Tag Archives: words

Excellence


Susie Dent's Wonderful Words

English revels in the bad, sad, seamy side of life – any slang thesaurus, for example, will provide far more words for misery and failure than for happiness and success. Which means synonyms for ‘excellence’, as in the title of the SfEP’s newsletter Editorial Excellence, should be particularly cherished.

The Oxford English Dictionary provides a number of historical superlatives well worth resurrecting. We’ve sadly lost, for example, ‘lollapalooza’, a gem from the US for anything outstanding in its field. It sits alongside the equally expressive ‘humdinger’, another US term for something so good it positively zings.

Something may be such hot stuff it’s ‘mustard’, a 19th-century term of approbation implying piquancy and zest, best known in the expression ‘cut the mustard’ (‘cut’ here works in the same way as ‘she cuts a fine figure’).

Close up of yellow mustard flowers, with a yellow field of mustard flowers behindA person of brilliant attainments, meanwhile, might be a ‘diamond’ – a glittering example in their field. Or they may be ‘peachy’, a simple play on something sweet and juicy. Their brilliance might even have once led to the epithet ‘carbuncle’, rarely associated with positivity these days but originally described as a precious stone (rather than a swelling) of blazing, fiery red.

More obviously wonderful is a ‘corker’ – something so fizzy it pops – and a ‘ripsnorter’ – anything remarkable in terms of size, vigour or appearance. Alternatively, you might describe something first-rate as a ‘spanker’, ‘tip-topper’, ‘phoenicle’ (a little phoenix), ‘bobby-dazzler’, ‘beaut’, ‘pippin’, ‘bosker’ or ‘killer-diller’. Or possibly a ‘screamer’, too, once another name for the exclamation mark. All of which are ‘bonzer’, a classic Australian adjective that’s an alteration of ‘bonanza’ and comes ultimately from the Spanish for ‘fair weather’.

Finally, let’s not forget the fanciful phrases we’ve come to love for any acme of excellence or pinnacle of success. Joining the ‘bee’s knees’, back in the 1920s, were the ‘kipper’s knickers’, the ‘caterpillar’s kimono’, and the ‘elephant’s adenoids’. These, of course, were born out of our love of fanciful word play, but there is another favourite in the list that once enjoyed a very different life before joining the lexicon of distinction. ‘The dog’s bollocks’ was first recorded among printers, who used it to refer to the typographical colon-dash :-, thanks to its shape.

Excellence: something to strive for, if not always easy to achieve. At least we’ll have plenty of ways to describe it once we get there.

Susie Dent, honorary vice-president of the Society for Editors and ProofreadersWonderful Words is a regular feature by Susie Dent, honorary vice-president of the SfEP. Susie is a writer and broadcaster on language. She is perhaps best known as the resident word expert on C4’s Countdown.

 

 

Proofread by Joanne Heath, Entry-Level Member.

Posted by Abi Saffrey, SfEP blog coordinator.

The views expressed here do not necessarily reflect those of the SfEP.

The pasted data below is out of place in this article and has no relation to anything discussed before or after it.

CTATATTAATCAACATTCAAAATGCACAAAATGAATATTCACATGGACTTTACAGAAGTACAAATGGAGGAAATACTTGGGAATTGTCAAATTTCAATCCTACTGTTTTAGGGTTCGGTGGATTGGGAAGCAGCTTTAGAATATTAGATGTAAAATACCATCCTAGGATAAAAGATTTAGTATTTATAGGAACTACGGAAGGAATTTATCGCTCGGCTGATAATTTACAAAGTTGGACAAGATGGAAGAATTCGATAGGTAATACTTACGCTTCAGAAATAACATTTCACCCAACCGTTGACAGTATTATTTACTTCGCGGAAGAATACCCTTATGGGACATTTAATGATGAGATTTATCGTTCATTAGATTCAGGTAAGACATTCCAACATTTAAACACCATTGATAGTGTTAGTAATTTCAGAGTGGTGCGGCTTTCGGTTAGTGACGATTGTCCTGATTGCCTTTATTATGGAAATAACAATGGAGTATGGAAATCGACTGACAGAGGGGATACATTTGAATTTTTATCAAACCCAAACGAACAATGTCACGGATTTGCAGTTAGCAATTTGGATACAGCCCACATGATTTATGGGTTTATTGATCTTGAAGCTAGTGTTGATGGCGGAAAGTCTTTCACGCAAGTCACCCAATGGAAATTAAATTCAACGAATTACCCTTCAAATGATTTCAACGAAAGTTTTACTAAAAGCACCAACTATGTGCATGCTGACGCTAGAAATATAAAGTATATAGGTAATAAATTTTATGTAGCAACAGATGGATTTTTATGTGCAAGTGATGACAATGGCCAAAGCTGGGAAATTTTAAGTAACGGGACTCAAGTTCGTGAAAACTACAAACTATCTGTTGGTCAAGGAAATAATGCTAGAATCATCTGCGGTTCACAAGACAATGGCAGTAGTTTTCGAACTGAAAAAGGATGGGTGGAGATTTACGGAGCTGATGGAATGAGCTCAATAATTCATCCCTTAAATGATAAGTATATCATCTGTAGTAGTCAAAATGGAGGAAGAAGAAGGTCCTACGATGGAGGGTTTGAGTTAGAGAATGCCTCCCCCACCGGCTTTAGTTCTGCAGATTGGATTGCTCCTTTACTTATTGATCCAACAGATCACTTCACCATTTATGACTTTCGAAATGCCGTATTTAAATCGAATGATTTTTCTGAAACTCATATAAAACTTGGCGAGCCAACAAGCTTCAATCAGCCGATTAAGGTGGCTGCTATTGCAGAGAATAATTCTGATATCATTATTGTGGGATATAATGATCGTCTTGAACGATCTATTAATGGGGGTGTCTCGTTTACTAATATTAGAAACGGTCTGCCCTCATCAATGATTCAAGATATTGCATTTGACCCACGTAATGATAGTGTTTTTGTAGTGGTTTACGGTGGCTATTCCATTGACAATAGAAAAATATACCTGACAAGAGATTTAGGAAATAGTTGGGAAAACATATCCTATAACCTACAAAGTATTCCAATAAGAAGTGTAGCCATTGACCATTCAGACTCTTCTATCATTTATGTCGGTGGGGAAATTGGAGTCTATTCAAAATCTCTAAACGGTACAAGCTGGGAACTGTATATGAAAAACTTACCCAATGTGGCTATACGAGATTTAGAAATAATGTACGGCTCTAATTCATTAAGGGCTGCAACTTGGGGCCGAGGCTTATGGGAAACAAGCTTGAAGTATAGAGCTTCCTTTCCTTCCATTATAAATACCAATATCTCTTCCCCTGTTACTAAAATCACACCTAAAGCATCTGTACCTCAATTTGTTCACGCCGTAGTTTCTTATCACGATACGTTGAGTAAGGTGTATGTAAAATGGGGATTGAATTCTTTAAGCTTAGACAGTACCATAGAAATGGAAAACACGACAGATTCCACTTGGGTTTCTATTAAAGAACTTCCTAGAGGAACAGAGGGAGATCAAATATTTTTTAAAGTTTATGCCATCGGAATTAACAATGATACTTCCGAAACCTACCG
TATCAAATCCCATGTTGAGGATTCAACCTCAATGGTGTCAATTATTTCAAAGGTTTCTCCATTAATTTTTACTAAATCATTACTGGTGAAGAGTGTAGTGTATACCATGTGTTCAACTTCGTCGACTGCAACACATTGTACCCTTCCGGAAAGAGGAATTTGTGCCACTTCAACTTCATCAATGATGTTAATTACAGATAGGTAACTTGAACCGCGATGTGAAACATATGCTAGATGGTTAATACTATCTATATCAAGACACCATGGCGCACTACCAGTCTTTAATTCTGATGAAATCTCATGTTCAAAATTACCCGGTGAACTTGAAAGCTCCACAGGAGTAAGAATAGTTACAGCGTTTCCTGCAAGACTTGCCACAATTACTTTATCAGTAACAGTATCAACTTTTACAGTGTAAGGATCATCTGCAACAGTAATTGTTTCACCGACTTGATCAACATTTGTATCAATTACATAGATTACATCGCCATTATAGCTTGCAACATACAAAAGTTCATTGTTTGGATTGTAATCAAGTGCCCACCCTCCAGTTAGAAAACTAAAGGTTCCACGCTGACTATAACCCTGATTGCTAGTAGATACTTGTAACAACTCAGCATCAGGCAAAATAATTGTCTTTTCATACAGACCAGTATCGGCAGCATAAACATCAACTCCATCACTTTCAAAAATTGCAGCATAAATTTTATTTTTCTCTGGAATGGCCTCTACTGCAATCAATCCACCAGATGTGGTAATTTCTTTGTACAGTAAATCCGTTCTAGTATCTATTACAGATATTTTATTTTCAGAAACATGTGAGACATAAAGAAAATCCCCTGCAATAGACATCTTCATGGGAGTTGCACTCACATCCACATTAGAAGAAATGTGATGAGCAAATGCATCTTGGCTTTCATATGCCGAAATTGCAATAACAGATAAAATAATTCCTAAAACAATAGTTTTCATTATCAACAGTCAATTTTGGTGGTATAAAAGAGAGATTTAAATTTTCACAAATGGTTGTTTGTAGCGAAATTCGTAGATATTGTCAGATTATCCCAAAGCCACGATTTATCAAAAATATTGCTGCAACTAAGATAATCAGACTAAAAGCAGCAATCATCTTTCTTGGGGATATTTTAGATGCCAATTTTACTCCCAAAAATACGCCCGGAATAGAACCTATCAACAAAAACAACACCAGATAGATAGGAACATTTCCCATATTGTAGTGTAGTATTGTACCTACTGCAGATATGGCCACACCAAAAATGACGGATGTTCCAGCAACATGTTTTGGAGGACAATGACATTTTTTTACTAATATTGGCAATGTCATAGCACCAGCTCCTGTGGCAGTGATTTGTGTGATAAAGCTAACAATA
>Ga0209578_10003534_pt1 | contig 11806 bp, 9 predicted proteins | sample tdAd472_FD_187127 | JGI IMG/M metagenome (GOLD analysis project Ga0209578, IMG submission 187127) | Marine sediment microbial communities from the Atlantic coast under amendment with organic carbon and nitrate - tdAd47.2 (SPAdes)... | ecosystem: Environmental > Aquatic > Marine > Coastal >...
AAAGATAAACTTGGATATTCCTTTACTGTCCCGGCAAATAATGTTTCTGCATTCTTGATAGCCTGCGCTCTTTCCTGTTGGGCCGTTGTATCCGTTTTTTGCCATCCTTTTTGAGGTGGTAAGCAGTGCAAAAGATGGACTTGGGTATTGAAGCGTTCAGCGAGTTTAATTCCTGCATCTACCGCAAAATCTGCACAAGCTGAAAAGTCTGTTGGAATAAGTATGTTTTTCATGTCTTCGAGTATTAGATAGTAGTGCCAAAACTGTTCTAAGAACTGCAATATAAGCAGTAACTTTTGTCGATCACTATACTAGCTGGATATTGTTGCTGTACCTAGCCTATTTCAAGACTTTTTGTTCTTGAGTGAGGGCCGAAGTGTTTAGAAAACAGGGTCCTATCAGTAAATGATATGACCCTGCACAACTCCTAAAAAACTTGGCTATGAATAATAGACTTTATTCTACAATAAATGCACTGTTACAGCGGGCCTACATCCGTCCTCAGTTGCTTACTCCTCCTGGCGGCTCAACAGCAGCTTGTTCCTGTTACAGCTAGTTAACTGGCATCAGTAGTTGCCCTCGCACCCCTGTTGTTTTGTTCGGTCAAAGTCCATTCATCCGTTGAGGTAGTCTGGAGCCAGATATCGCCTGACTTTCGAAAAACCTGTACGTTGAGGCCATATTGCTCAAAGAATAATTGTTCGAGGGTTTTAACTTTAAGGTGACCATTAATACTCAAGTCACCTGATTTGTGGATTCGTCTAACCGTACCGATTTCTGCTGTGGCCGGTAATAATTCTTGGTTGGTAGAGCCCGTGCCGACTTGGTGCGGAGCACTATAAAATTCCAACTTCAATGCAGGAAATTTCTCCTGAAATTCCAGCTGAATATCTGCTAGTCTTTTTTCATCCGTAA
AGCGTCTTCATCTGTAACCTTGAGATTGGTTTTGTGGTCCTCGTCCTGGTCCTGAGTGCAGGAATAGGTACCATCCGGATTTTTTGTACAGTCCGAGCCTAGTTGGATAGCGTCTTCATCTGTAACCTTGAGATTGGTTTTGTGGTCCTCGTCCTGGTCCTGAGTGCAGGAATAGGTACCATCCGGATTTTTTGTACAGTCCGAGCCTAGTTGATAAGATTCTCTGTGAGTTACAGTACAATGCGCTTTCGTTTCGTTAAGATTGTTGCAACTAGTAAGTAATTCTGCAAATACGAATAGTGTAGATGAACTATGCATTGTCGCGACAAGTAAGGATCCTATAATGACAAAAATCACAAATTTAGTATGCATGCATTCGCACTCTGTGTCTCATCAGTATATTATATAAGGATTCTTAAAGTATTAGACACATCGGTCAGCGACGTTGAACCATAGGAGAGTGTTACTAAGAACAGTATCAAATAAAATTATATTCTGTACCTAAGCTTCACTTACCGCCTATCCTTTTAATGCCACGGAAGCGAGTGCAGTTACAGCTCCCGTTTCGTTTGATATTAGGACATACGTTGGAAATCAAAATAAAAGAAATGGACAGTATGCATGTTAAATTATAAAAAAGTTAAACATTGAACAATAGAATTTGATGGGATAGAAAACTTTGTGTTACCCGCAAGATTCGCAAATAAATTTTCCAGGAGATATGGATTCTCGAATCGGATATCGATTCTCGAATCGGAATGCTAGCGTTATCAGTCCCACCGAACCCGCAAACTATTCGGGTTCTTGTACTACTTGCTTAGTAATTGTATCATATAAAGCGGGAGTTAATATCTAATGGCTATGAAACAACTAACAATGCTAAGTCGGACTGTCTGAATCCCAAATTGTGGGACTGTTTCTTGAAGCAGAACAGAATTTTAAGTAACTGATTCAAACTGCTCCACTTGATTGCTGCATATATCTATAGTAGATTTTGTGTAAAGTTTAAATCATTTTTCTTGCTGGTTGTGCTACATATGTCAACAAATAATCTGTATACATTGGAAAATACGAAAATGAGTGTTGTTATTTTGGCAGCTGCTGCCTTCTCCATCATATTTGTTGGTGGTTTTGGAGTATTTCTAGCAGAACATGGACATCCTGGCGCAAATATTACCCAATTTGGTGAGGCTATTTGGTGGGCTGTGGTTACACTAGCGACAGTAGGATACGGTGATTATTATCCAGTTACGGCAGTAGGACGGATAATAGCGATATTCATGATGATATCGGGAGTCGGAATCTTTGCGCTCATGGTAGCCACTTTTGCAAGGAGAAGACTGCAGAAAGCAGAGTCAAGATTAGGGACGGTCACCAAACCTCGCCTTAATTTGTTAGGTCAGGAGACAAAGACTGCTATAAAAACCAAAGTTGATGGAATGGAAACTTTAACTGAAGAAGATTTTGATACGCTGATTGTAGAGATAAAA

Round-up of the ten most popular SfEP social media posts in February

SfEP logoSocial media moves very quickly, and the Society for Editors and Proofreaders (SfEP) Facebook, Twitter and LinkedIn feeds are no different. So, to ensure you don’t miss out, here’s a summary of our ten most popular posts in February:

  1. 33 signs that were vandalised with the most hilarious responses ever. Pulptastic. (Posted on Facebook 20 February.)
  2. The wonderful names Chinese tourists have given British attractions. i100 from The Independent reported on the results of a campaign that asked people on China’s most popular social media sites to come up with names for 101 British attractions. (Posted on Facebook and Twitter 19 February.)
  3. Happy Friday – Is there a copy-editor on board? SfEP (Posted on Facebook 6 February.)
  4. Ten things people once complained would ruin the English language. From the io9 blog. (Posted on Facebook and Twitter 9 February.)
  5. Why reading and writing on paper can be better for your brain. The Guardian reports that reading from a hard copy improves concentration and that taking longhand notes rather typing onto laptops increases conceptual understanding and retention. (Posted on Facebook 25 February and Twitter 26 February.)
  6. 40 brilliant idioms that simply can’t be translated literally. Volunteers from the TED Open Translation Project share their favourite idioms from their mother tongue and how they translate literally. (Posted on Facebook 12 February and Twitter 13 February.)
  7. Editor confession: the things I hide from writers. A contributor to the copyediting.com blog admits to hiding some things from writers when editing their work. (Posted on Twitter 20 February.)
  8. When in Rome… read some place name idioms. The Oxford Dictionaries blog explores the reasons why some locations become proverbial. (Posted on Twitter 24 February.)
  9. Language and words in the news – 21 February. The Macmillan Dictionary blog shares a list of popular links related to language and words in the news. (Posted on Twitter 24 February.)
  10. Anybody can be a proofreader, can’t they? A link to the SfEP self-test in proofreading proved popular in February. (Posted on Twitter 9 February.)

Joanna BoweryJoanna Bowery is the SfEP social media manager. As well as looking after the SfEP’s Facebook, Twitter and LinkedIn accounts and the SfEP blog, she offers freelance marketing, PR, writing and proofreading services as Cosmic Frog. Jo is an entry-level member of the SfEP and a Chartered Marketer. She is active on Facebook, Twitter, LinkedIn and Google+.

Proofread by SfEP entry-level member Anna Black.

The views expressed here do not necessarily reflect those of the SfEP.

The internet and the democratisation of English – Part 3: Go home, spelling reform, you’re not needed here.

Sue Littleford, an advanced member of the Society for Editors and Proofreaders (SfEP), has written a series of four blog posts exploring how the internet has contributed to the democratisation of the English language. Here is part three: